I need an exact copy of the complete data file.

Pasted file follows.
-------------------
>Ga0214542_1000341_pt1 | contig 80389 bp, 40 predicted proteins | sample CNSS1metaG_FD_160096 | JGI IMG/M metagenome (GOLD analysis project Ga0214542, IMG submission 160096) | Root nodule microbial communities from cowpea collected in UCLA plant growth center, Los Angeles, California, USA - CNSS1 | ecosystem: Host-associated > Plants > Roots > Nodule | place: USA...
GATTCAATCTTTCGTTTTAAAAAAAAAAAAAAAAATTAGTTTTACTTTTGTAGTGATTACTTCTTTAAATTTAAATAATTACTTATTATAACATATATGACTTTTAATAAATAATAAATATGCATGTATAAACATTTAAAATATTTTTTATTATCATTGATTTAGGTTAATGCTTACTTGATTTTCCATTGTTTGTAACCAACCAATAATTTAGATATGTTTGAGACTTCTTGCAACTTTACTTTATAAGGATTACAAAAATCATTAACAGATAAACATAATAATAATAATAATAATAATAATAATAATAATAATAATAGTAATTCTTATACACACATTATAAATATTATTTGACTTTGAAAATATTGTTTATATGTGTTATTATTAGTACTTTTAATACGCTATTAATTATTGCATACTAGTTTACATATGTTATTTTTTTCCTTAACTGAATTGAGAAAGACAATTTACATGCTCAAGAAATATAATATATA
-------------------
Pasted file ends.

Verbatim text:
>Ga0214542_1000341_pt1 | contig 80389 bp, 40 predicted proteins | sample CNSS1metaG_FD_160096 | JGI IMG/M metagenome (GOLD analysis project Ga0214542, IMG submission 160096) | Root nodule microbial communities from cowpea collected in UCLA plant growth center, Los Angeles, California, USA - CNSS1 | ecosystem: Host-associated > Plants > Roots > Nodule | place: USA...
GATTCAATCTTTCGTTTTAAAAAAAAAAAAAAAAATTAGTTTTACTTTTGTAGTGATTACTTCTTTAAATTTAAATAATTACTTATTATAACATATATGACTTTTAATAAATAATAAATATGCATGTATAAACATTTAAAATATTTTTTATTATCATTGATTTAGGTTAATGCTTACTTGATTTTCCATTGTTTGTAACCAACCAATAATTTAGATATGTTTGAGACTTCTTGCAACTTTACTTTATAAGGATTACAAAAATCATTAACAGATAAACATAATAATAATAATAATAATAATAATAATAATAATAATAATAGTAATTCTTATACACACATTATAAATATTATTTGACTTTGAAAATATTGTTTATATGTGTTATTATTAGTACTTTTAATACGCTATTAATTATTGCATACTAGTTTACATATGTTATTTTTTTCCTTAACTGAATTGAGAAAGACAATTTACATGCTCAAGAAATATAATATATA